Ethicist Makes Case for Animals
Hanlon Rubio, Julie, National Catholic Reporter
In this short, engaging book, Fordham University theologian Charles Camosy calls Christians to think harder about their relationship with animals. If we claim to be supporters of justice, nonviolence and environmentalism, can we still engage in common practices such as eating meat, owning pets and hunting?
Camosy roots his argument not in sentimental pleas to save cute animals, but in clear-headed claims about justice. He defines justice as a duty of "consistently and actively working to see that individuals and groups--especially vulnerable populations on the margin--are given what they are owed." He suggests that when we condemn NFL quarterback Michael Vick for his support of dogfighting, but continue to buy bacon made from pigs who are-at least as social and smart as dogs," we act inconsistently and unjustly. Though Christians did not invent the idea that human beings have the right to use animals as they choose, they have used the idea of "dominion- to justify mistreatment of animals. Camosy provides an alternate reading of the Genesis creation narrative, showing that "the world is not created for human beings. Indeed all creatures have goodness independent of human beings."
Christians committed to nonviolence seek a world in which "swords are beaten in plowshares" (Isaiah 2:4) and "The wolf shall lie down with the lamb, the leopard shall lie down with the kid, the calf and the lion and the fatling together, and a little child shall lead them" (Isaiah 11:6). Camo sy asks us to evaluate the consistency of our ethical decision making, not just for humans but for nonhumans. Even if the Bible recounts that God permits animal sacrifice and eating after the flood, Camosy, relying on Genesis and Isaiah, argues, "God's will for nonhuman animals is clear: They are to be our companions, not our food." He highlights the stories of saints and other great Christian figures (including J.R.R. Tolkien and
C.S. Lewis) who wrestled with the implications of the Christian vision for human and nonhuman animals.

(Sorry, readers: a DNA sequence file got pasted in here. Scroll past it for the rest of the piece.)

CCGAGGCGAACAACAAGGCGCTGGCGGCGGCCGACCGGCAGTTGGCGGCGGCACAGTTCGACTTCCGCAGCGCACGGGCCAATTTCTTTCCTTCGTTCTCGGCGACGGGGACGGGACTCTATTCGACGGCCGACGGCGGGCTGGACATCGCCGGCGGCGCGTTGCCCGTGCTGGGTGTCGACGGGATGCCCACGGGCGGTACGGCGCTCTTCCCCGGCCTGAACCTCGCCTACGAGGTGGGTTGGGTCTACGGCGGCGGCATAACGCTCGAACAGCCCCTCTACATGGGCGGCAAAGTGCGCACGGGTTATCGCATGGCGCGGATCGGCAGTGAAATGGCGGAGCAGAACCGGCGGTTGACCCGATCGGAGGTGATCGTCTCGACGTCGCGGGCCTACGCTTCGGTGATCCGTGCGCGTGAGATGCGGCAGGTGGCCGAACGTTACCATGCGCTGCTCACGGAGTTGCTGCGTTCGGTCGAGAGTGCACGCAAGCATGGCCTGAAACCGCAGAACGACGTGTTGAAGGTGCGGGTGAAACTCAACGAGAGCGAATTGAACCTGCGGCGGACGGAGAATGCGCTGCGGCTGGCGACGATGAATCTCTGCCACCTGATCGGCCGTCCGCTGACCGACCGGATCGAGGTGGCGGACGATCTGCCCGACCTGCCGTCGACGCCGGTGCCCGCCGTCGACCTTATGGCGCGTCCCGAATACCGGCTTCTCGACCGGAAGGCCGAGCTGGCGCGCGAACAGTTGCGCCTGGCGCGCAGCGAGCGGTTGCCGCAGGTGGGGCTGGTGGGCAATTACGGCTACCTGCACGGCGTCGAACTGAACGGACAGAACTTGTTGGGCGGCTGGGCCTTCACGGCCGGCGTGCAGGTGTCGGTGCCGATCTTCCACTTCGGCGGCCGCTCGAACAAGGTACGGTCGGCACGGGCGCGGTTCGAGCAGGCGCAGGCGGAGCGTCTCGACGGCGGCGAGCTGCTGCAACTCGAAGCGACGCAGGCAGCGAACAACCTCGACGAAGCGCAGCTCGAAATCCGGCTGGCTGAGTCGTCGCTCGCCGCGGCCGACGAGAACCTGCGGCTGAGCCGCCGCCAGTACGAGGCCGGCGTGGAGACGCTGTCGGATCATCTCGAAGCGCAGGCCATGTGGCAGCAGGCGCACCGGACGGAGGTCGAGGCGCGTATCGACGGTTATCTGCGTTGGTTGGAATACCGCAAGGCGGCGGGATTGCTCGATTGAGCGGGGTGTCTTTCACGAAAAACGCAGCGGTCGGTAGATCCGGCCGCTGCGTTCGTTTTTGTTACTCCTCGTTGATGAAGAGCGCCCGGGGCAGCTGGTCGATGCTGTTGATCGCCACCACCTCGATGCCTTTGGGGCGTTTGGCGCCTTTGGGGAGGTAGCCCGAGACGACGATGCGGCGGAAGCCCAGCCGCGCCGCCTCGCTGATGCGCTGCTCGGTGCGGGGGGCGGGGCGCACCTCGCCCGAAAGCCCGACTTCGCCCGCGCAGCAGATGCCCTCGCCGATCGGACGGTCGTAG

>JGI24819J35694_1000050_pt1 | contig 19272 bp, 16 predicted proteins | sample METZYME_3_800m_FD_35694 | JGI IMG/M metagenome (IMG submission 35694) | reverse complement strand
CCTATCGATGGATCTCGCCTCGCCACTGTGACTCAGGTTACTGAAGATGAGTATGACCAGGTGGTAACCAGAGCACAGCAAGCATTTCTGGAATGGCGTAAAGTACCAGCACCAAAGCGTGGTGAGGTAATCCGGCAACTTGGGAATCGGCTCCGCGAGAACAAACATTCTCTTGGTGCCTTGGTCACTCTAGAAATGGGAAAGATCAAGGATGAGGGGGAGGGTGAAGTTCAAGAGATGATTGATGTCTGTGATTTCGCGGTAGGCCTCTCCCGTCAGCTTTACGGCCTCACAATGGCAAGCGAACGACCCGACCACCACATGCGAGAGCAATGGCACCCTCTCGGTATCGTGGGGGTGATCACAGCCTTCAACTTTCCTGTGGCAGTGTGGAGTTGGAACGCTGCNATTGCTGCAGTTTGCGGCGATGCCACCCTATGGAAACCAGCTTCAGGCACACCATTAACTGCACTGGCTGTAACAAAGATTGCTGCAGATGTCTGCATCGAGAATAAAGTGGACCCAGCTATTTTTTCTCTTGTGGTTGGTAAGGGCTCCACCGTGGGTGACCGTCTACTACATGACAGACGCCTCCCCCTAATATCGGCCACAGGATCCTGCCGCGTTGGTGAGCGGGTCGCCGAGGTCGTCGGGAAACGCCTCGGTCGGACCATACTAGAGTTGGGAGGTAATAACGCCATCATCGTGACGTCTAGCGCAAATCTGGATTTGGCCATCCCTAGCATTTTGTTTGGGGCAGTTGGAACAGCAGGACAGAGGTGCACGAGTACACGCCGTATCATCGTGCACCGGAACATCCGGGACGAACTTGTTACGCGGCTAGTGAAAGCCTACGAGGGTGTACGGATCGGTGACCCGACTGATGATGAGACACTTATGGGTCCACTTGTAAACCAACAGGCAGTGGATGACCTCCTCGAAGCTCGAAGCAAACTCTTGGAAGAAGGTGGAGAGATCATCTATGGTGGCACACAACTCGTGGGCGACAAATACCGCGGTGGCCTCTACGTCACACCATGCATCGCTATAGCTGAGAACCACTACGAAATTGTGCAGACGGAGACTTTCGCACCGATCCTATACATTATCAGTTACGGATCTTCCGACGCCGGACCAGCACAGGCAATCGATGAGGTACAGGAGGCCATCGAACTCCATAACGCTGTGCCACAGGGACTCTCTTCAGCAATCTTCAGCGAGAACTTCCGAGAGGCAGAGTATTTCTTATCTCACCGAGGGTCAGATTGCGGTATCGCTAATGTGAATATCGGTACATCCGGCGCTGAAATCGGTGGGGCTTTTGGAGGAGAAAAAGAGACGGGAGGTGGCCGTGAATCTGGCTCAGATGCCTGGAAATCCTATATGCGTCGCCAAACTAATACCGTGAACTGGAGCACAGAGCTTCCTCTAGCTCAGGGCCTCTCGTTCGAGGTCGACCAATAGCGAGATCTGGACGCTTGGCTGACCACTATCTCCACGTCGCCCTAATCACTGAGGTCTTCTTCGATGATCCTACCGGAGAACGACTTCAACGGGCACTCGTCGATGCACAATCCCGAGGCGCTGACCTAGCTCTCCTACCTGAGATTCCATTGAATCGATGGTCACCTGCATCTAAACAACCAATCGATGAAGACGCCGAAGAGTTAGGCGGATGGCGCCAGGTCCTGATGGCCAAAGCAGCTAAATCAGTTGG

Contemporary Catholic thinkers ask Christians to view environmentalism as part of their commitment to be good stewards of the Earth. In this context, we are called to live counter culturally, limiting travel, living with less stuff, using less electricity and natural gas, just to name a few examples. Camosy draws on publications of the animal agriculture industry to argue that the factory farms--where most of the meat we eat is raised--are not only engaged in animal cruelty, but are also major contributors to environmental destruction. One of the most significant actions Christians can take to lessen their eco-footprint is to limit their intake of meat, especially meat from factory farms. Care for the Earth, nonviolence and justice all seem to point in the same direction.
Camosy's argument will be controversial, even though he tries to head off major objections. (For example: Didn't Jesus eat animals? Don't humans need to eat meat?) The most serious questions are both theoretical and practical. At the theoretical level, we might ask if humans have a special place in creation that justifies some use of animals, even if we ought to treat them more justly. At the practical level, the question of balancing competing goods is key For most households, eating humanely raised meat will cost a lot more, even if they eat less. The duty to treat animals well can conflict with duties to give money to charity, buy fair trade and prepare meals that all family members can enjoy. …